The top U.S. military officer declined repeatedly on Thursday to rule out committing U.S. ground troops to battle the Islamic State in in Syria, stressing that the Pentagon will present President Donald Trump with “a full range of options” to combat the terror organization.
Marine Gen. Joseph Dunford, the chairman of the Joint Chiefs of Staff, made the comments at a Washington research center as the 30 days that President Donald Trump gave military leaders to develop a strategy to fight the Islamic State are almost up.
“I’m in the business of providing the president with options,” Dunford said several times at the Brookings Institute in Washington, D.C. when repeatedly pressed on whether those choices would include conventional ground troops.
I’m in the business of providing the president with options. Marine Gen. Joe Dunford, chairman of the Joint Chiefs of Staff
Following through on a campaign promise, Trump ordered a 30-day review of the U.S. strategy to fight the Islamic State on Jan. 28. Defense Secretary Jim Mattis is expected to present him with the plan next week, according to the Pentagon.
Dunford said the recommendations also will include ways to battle transnational terrorist groups beyond just Syria and Iraq, especially given the flow of foreign fighters into the region.
“We’ve been given a task to go to the president with options to accelerate the defeat of ISIS specifically, but obviously other violent extremist groups as well,” he said, using a common acronym for the Islamic State. “So we’re going to go to him with a full range of options from which he can chose.”
Those options would also target al Qaida, he said.
In his first week in office, Trump said he would “absolutely do safe zones in Syria” for people displaced by the violence in order to stem the flow of refugees from the country. Establishing such safe zones would require boots on the ground.
We estimate over 120 countries that provided 45,000 foreign fighters to Syria and Iraq, so that is one element that makes them a transnational threat. Gen. Joe Dunford, chairman of the Joint Chiefs of Staff
There are currently around 500 U.S. Special Operations forces in Syria, in what Dunford called “about as complex an environment as you can be,” working with Syrian Kurdish and Arab forces to close in on the ISIS stronghold of Raqqa. The Trump administration reportedly scrapped a detailed plan left by former President Barack Obama’s administration that outlined a strategy to train Kurdish forces, provide them with new equipment, and help them retake Raqqa, instead telling the Pentagon to come up with new options.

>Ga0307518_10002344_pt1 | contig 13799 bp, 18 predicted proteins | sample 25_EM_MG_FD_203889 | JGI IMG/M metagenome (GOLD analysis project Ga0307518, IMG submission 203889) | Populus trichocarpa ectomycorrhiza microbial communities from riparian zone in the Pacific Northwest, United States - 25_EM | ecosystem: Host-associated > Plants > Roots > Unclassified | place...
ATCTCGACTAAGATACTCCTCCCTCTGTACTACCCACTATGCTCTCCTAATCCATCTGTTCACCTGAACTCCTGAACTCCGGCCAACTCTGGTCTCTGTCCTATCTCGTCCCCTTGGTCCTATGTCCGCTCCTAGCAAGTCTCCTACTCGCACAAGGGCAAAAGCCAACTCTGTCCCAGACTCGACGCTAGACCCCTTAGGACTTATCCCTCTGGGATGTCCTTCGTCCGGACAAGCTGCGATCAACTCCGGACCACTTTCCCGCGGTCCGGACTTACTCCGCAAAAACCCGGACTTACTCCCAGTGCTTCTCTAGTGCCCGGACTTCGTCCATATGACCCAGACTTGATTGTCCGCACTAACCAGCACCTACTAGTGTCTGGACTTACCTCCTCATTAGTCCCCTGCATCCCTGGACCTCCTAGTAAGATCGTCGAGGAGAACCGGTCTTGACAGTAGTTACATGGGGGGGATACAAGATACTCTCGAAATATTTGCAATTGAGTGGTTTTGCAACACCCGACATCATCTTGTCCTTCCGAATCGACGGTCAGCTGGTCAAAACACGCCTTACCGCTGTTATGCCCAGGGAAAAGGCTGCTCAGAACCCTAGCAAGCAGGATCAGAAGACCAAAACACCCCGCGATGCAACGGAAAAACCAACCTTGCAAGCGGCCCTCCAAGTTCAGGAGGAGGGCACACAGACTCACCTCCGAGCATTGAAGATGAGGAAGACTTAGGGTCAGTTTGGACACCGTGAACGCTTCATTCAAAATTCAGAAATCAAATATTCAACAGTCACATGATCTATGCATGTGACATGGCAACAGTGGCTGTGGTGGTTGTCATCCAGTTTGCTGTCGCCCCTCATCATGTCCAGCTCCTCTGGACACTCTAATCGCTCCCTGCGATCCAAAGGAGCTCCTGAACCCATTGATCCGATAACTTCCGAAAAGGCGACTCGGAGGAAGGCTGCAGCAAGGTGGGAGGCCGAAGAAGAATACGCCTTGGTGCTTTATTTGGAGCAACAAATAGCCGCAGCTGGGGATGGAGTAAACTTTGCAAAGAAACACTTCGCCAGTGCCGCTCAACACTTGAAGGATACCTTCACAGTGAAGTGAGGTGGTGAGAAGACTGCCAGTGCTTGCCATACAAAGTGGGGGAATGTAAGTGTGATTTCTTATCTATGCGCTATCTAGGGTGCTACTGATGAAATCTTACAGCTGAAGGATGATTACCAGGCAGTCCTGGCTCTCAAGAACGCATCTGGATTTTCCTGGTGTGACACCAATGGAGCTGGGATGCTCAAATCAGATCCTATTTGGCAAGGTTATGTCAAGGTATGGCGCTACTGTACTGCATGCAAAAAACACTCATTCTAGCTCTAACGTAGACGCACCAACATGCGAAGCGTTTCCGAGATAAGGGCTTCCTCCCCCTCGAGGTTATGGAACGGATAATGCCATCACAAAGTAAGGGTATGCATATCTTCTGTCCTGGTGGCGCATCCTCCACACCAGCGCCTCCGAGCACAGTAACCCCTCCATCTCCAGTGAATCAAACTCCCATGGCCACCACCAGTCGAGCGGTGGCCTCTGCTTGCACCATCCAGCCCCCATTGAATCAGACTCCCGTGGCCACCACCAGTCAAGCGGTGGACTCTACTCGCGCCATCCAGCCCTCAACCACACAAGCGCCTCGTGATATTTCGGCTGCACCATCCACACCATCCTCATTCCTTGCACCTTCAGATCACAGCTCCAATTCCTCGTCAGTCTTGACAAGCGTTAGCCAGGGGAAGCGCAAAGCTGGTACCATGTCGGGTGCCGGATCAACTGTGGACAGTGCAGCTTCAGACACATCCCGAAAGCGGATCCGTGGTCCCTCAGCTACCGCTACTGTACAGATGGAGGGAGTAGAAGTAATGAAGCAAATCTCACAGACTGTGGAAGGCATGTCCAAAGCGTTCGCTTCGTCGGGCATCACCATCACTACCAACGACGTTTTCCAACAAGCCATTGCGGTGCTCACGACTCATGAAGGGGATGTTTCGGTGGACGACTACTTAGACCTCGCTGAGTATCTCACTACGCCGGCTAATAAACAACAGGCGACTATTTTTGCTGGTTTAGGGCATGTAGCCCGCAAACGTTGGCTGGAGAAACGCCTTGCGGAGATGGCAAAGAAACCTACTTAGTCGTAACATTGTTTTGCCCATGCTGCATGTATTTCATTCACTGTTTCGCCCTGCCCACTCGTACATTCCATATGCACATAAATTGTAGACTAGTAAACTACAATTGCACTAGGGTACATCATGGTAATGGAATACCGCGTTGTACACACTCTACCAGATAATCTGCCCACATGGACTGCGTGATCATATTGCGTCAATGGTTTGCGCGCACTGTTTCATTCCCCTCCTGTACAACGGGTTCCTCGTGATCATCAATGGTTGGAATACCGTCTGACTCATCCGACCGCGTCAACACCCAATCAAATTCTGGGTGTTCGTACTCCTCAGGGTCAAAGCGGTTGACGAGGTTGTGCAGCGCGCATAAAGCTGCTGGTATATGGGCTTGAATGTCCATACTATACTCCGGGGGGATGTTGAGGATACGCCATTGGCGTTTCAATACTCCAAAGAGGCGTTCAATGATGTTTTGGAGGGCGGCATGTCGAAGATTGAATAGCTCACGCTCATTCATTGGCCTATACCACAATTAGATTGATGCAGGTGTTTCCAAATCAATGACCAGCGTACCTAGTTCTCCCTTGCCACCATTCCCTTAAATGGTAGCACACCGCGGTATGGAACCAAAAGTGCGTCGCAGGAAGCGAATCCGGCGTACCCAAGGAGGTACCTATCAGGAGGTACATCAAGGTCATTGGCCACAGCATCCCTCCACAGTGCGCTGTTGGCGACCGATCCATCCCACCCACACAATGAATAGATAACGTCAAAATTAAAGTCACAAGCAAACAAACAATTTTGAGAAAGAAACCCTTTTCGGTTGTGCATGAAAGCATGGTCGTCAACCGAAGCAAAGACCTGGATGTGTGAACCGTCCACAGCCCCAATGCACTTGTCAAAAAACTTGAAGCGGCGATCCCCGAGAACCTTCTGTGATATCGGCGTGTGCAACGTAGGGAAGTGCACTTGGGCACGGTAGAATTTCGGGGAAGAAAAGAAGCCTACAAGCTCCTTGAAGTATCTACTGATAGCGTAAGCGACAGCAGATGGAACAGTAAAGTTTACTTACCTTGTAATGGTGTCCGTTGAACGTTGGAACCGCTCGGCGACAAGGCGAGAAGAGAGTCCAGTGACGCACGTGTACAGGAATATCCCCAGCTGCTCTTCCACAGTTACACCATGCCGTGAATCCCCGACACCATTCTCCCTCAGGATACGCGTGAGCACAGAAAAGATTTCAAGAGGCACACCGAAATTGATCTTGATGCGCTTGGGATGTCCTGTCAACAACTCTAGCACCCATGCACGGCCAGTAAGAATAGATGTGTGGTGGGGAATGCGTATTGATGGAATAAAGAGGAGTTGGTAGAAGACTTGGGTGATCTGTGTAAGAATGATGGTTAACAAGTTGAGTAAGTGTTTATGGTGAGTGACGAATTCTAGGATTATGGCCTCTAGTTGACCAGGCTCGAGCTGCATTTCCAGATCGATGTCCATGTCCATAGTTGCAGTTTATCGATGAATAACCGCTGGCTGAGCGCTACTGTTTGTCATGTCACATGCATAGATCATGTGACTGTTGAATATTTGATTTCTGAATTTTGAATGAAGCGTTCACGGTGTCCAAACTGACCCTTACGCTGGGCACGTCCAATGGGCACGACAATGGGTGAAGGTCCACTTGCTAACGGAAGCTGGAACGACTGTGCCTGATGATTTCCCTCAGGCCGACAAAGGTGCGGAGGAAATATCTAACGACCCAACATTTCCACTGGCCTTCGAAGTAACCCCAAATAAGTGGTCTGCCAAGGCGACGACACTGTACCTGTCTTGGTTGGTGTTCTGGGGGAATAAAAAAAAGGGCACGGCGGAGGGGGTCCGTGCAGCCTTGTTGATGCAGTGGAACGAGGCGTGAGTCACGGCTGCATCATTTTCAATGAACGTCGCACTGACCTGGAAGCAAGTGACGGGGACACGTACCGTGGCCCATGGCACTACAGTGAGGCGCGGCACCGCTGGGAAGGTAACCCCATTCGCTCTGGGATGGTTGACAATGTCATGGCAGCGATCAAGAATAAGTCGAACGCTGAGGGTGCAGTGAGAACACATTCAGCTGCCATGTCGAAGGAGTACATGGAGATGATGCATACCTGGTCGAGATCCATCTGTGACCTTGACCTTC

The head of U.S. Central Command, Gen. Joseph Votel, said on Wednesday that he was “concerned about maintaining momentum” in efforts to defeat ISIS in Syria, and that it could be a possibility to “take on a larger burden ourselves.”
There are approximately 5,000 U.S. troops inside Iraq, with several hundred embedded with Iraqi security forces advancing on multiple fronts on Mosul. Some of those American forces have recently engaged in combat during the battle for Mosul, Air Force Col. John Dorrian told reporters via teleconference at the Pentagon on Wednesday.
“When someone is shooting at you, that is combat. Yes, that has happened,” he said, adding that U.S. troops have “come under fire at different times” and “have returned fire at different times” although he said the intent is for American forces to stay away from the front.
During his confirmation hearing, Mattis spoke in support of an “accelerated campaign” against the Islamic State, although he was not asked about putting troops in Syria. If that is one of the options presented to Trump, indicating that Mattis and Dunford believe that advancing on ISIS more quickly is worth the risk to U.S. troops, it would be a significant break from the Obama administration’s policy.
A successful plan to defeat the Islamic State would need to “cut the connective tissue between regional groups that now form a trans-regional threat … and then working in combination with local and coalition forces to drive the threat down to the level where local law enforcement can deal with that threat,” Dunford said.
The general stressed that the review ordered by Trump is not just a military plan coming from the Pentagon, but a “political-military plan” that involves the State Department, the intelligence agencies, the Treasury Department and others.